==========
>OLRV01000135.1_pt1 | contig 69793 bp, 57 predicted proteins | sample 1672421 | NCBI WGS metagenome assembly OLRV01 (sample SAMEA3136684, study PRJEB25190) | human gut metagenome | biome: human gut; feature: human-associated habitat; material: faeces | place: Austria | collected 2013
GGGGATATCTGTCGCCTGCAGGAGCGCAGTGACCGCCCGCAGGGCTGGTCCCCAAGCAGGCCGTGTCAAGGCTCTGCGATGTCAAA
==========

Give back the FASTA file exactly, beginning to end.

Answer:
>OLRV01000135.1_pt1 | contig 69793 bp, 57 predicted proteins | sample 1672421 | NCBI WGS metagenome assembly OLRV01 (sample SAMEA3136684, study PRJEB25190) | human gut metagenome | biome: human gut; feature: human-associated habitat; material: faeces | place: Austria | collected 2013
GGGGATATCTGTCGCCTGCAGGAGCGCAGTGACCGCCCGCAGGGCTGGTCCCCAAGCAGGCCGTGTCAAGGCTCTGCGATGTCAAA